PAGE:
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Stretched Too Thin? Five Graduate Student Work-life Balance Tips

Student Time ManagementEntering graduate school has been an exciting part of my academic career. After the first semester, I quickly realized that the extracurricular activities I was able to partake in while completing my undergraduate studies were actually a huge distraction and sapped much-needed studying time. Being pulled in several directions by friends and family left me feeling overwhelmed and frustrated at times.

Chances are that some of you may be experiencing similar situations. We worked so hard to get into graduate school, and now we have to work even harder to make sure we realize our goals and succeed. Finding a means to balance the demands of our loved ones while staying true to our own needs will enable us to not only succeed, but also keep us from experiencing high levels of stress and, ultimately, burnout. Based on my own experiences, I have come up with several tips that I have found helpful for managing life and academic studies successfully.

1. Be honest with your friends and family.

At times, we find ourselves feeling guilty for saying no to friends and family when they ask for our time or assistance. Keep in mind that others may not realize the demands they are placing on your hectic student life. Be open and honest. Express your needs so that they can accommodate them. Most importantly, don’t feel bad and don’t hesitate to ask for help when you need it.

2. Plan ahead. Don’t wait until the last minute.

How many times have you thought that you had planned ahead yet ended up pushing deadlines back to the last minute? Plan ahead and expect it not to go exactly as planned. Leave room for unexpected surprises that may require you to be flexible with your time. It’s best not to be left scrambling at the last minute.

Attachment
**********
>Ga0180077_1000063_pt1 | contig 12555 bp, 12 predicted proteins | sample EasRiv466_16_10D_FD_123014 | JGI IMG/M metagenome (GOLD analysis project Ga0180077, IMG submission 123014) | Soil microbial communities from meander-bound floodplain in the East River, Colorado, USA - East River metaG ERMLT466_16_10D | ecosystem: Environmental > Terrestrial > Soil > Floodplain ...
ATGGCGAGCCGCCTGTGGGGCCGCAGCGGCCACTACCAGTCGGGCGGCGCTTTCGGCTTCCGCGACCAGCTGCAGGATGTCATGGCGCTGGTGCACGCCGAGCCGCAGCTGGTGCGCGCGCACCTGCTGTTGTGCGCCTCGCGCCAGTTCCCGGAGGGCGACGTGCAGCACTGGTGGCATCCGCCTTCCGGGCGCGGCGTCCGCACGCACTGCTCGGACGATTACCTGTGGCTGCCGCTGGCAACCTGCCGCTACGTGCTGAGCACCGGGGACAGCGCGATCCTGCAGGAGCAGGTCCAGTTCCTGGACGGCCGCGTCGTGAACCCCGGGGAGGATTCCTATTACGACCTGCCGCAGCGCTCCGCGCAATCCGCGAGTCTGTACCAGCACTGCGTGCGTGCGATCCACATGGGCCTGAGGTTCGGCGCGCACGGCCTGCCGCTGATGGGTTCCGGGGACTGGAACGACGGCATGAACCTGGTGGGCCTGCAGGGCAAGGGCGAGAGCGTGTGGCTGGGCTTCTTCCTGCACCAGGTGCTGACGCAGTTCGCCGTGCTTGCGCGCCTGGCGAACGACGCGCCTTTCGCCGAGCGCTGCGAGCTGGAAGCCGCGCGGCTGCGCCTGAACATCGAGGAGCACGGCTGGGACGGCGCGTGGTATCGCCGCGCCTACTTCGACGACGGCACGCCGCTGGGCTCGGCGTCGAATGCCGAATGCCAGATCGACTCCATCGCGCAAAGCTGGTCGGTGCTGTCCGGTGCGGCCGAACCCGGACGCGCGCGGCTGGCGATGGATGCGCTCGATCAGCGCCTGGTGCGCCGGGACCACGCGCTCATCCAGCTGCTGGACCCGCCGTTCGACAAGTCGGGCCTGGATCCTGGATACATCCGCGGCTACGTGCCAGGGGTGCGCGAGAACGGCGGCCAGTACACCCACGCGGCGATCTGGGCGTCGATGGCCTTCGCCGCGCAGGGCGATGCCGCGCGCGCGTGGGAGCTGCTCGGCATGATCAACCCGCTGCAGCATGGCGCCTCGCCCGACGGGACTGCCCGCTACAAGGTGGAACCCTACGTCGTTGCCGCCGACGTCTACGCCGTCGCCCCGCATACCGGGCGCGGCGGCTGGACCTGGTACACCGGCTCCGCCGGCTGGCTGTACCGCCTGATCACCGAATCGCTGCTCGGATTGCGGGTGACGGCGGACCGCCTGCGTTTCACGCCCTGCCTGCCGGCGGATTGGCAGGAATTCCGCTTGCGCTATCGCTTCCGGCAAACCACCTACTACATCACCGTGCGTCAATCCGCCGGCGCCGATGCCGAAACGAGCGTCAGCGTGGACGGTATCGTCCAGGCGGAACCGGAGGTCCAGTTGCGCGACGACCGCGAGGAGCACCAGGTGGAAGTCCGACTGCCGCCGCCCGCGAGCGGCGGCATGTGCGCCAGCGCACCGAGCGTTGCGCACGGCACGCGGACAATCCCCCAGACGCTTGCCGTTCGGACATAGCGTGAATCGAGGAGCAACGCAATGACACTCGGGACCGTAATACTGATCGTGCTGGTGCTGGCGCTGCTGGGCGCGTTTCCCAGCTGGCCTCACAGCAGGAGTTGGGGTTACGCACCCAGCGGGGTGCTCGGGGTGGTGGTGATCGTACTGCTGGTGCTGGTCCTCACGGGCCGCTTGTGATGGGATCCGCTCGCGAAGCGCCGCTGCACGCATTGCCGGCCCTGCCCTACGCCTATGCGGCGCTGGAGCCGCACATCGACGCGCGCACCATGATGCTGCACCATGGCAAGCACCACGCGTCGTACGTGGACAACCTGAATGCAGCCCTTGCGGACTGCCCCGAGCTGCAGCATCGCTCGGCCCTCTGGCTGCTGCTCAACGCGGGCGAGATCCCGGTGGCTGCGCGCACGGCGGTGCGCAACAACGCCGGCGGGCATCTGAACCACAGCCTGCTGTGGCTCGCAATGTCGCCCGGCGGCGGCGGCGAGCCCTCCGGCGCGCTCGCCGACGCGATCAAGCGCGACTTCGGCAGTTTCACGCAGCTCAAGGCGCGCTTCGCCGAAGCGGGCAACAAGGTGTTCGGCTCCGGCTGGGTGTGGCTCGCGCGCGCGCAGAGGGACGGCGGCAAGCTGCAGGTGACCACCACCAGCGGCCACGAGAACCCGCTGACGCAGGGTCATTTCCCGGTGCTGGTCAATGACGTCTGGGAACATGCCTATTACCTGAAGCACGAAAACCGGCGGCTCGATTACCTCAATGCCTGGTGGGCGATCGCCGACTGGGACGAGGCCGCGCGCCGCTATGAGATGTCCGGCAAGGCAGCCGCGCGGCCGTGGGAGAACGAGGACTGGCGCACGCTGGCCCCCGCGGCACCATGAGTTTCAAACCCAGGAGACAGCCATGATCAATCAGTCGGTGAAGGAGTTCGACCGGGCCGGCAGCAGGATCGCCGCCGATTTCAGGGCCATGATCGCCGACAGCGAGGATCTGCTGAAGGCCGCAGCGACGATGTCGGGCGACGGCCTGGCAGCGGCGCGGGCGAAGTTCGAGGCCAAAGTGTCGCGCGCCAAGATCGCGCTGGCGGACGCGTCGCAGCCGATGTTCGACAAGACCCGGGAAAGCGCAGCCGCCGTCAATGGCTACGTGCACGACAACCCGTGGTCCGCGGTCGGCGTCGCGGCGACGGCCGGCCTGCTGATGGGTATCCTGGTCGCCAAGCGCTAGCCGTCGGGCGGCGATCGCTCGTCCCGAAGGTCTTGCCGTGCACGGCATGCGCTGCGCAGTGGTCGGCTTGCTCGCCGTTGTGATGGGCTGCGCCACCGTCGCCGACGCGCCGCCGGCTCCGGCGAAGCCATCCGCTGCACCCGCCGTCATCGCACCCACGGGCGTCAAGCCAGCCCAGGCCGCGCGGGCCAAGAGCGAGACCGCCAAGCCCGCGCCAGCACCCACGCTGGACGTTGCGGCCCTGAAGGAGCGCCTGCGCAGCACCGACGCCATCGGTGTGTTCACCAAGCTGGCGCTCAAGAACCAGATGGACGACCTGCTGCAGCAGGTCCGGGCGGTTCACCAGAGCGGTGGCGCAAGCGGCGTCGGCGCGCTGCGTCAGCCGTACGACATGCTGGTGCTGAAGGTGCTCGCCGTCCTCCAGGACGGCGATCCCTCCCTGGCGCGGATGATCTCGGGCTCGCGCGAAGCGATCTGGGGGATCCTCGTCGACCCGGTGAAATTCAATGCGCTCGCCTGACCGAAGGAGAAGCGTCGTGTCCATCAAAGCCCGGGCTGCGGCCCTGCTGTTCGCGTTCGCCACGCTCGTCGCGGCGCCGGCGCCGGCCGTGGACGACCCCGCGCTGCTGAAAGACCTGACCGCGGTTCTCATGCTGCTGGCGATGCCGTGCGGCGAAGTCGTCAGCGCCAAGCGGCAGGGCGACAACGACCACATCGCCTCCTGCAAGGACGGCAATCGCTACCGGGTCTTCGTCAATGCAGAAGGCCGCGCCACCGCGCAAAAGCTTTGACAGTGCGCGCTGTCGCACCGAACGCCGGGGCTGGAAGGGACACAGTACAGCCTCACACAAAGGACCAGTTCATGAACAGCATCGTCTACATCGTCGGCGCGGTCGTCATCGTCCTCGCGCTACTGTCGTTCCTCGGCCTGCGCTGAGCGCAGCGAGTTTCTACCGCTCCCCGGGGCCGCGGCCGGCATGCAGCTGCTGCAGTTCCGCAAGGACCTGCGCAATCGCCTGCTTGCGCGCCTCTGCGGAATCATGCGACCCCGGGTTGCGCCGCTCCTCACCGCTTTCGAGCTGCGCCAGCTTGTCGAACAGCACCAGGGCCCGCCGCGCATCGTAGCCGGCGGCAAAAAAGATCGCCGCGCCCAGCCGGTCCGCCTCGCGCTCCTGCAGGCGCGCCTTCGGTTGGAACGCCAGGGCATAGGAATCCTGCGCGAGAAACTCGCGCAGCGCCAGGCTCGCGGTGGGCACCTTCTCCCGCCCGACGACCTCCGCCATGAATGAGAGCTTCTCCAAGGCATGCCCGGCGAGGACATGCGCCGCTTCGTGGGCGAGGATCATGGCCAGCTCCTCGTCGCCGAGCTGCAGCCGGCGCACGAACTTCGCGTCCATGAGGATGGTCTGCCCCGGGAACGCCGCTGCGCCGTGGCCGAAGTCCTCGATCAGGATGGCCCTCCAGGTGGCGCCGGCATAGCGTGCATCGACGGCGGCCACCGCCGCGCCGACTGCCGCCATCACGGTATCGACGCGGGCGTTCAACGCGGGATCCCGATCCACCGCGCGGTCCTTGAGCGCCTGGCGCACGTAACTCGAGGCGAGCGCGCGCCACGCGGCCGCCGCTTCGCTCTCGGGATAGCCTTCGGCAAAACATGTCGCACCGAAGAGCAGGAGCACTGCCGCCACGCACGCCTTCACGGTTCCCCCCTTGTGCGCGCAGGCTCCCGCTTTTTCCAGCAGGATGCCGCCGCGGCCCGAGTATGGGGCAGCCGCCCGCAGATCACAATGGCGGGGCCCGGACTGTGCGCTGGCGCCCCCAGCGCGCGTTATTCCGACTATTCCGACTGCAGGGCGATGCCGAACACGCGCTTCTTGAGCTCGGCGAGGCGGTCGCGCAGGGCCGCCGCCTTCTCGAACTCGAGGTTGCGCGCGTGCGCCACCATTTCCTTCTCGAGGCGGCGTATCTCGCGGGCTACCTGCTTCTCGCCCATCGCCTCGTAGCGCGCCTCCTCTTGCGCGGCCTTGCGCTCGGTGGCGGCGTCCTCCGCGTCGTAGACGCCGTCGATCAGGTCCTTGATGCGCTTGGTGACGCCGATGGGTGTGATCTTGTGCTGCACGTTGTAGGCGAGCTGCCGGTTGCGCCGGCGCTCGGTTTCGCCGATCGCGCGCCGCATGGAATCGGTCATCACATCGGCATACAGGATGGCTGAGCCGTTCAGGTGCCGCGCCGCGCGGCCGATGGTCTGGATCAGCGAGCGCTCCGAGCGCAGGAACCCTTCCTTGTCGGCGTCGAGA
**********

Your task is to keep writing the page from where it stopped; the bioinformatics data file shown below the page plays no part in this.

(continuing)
3. Make a flexible schedule, and don’t overbook yourself. 

Be flexible! Don’t book yourself hour by hour and day by day. That leaves you little or no time for adjusting your schedule when tasks take longer than you expected. You’ll also need some time for a break when your brain shuts down. Making time for recreation or just some good old rest can do wonders for your ability to focus and increase your productivity.

4.  Re-evaluate your daily activities and responsibilities.

In our undergrad studies, we may have been able to work full time, manage an 18-unit course load and balance a social life. In my graduate studies, I have quickly realized that I am not super woman, and time management is critical to success in this program. Take a step back, and weed out time-wasting activities. Prioritize tasks that are absolutely necessary to your life and schoolwork. For me, this meant letting go of my extremely high stress, full-time job and throwing myself into my studies. While I had to restructure my budget and find part-time work, I I can now take control of my time and use it more effectively and efficiently during the day.

5. Put your electronic devices away during study time.

Checking your emails, Facebook and Twitter eats up tons of precious time — and you may not even realize it! You’re trying to study, but your phone beeps, you have a text from a friend, or your colleague has updated her Facebook status. You may say you are only going to check a few emails and go back to studying, but these little, and sometimes very unnecessary, tasks usually turn into an hour of surfing the web or conversing through text messages. While you may use your computer for typing papers and doing research, refraining from checking status updates, texts and emails can help add a little more time into your hectic life.